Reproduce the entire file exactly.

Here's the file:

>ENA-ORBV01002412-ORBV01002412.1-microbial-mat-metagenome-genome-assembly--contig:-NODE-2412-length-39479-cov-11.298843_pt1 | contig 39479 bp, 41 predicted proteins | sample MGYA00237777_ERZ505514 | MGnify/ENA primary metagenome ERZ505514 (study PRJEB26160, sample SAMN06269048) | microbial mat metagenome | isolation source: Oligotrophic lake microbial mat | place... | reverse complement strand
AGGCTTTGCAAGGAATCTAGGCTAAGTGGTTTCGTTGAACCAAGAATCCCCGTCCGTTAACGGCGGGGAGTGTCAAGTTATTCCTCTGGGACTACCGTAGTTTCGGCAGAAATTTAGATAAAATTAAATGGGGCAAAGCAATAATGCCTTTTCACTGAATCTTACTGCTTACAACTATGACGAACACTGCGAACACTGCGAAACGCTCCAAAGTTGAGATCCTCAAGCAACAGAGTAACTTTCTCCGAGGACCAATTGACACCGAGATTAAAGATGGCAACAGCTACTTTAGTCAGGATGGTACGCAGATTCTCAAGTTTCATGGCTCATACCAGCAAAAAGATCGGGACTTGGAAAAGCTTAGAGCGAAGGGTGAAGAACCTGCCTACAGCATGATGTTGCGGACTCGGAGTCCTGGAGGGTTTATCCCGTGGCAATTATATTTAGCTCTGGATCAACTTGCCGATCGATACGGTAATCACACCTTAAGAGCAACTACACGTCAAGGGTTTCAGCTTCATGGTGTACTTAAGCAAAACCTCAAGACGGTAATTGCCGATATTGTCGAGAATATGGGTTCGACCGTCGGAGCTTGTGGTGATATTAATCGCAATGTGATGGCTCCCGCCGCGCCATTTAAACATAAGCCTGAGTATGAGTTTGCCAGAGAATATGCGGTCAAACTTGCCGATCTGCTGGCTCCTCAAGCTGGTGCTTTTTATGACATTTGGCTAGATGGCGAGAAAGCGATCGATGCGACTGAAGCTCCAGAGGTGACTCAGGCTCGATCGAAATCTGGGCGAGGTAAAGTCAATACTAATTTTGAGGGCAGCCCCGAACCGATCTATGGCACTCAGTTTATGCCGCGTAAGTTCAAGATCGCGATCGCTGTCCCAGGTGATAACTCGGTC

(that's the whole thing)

>ENA-ORBV01002412-ORBV01002412.1-microbial-mat-metagenome-genome-assembly--contig:-NODE-2412-length-39479-cov-11.298843_pt1 | contig 39479 bp, 41 predicted proteins | sample MGYA00237777_ERZ505514 | MGnify/ENA primary metagenome ERZ505514 (study PRJEB26160, sample SAMN06269048) | microbial mat metagenome | isolation source: Oligotrophic lake microbial mat | place... | reverse complement strand
AGGCTTTGCAAGGAATCTAGGCTAAGTGGTTTCGTTGAACCAAGAATCCCCGTCCGTTAACGGCGGGGAGTGTCAAGTTATTCCTCTGGGACTACCGTAGTTTCGGCAGAAATTTAGATAAAATTAAATGGGGCAAAGCAATAATGCCTTTTCACTGAATCTTACTGCTTACAACTATGACGAACACTGCGAACACTGCGAAACGCTCCAAAGTTGAGATCCTCAAGCAACAGAGTAACTTTCTCCGAGGACCAATTGACACCGAGATTAAAGATGGCAACAGCTACTTTAGTCAGGATGGTACGCAGATTCTCAAGTTTCATGGCTCATACCAGCAAAAAGATCGGGACTTGGAAAAGCTTAGAGCGAAGGGTGAAGAACCTGCCTACAGCATGATGTTGCGGACTCGGAGTCCTGGAGGGTTTATCCCGTGGCAATTATATTTAGCTCTGGATCAACTTGCCGATCGATACGGTAATCACACCTTAAGAGCAACTACACGTCAAGGGTTTCAGCTTCATGGTGTACTTAAGCAAAACCTCAAGACGGTAATTGCCGATATTGTCGAGAATATGGGTTCGACCGTCGGAGCTTGTGGTGATATTAATCGCAATGTGATGGCTCCCGCCGCGCCATTTAAACATAAGCCTGAGTATGAGTTTGCCAGAGAATATGCGGTCAAACTTGCCGATCTGCTGGCTCCTCAAGCTGGTGCTTTTTATGACATTTGGCTAGATGGCGAGAAAGCGATCGATGCGACTGAAGCTCCAGAGGTGACTCAGGCTCGATCGAAATCTGGGCGAGGTAAAGTCAATACTAATTTTGAGGGCAGCCCCGAACCGATCTATGGCACTCAGTTTATGCCGCGTAAGTTCAAGATCGCGATCGCTGTCCCAGGTGATAACTCGGTC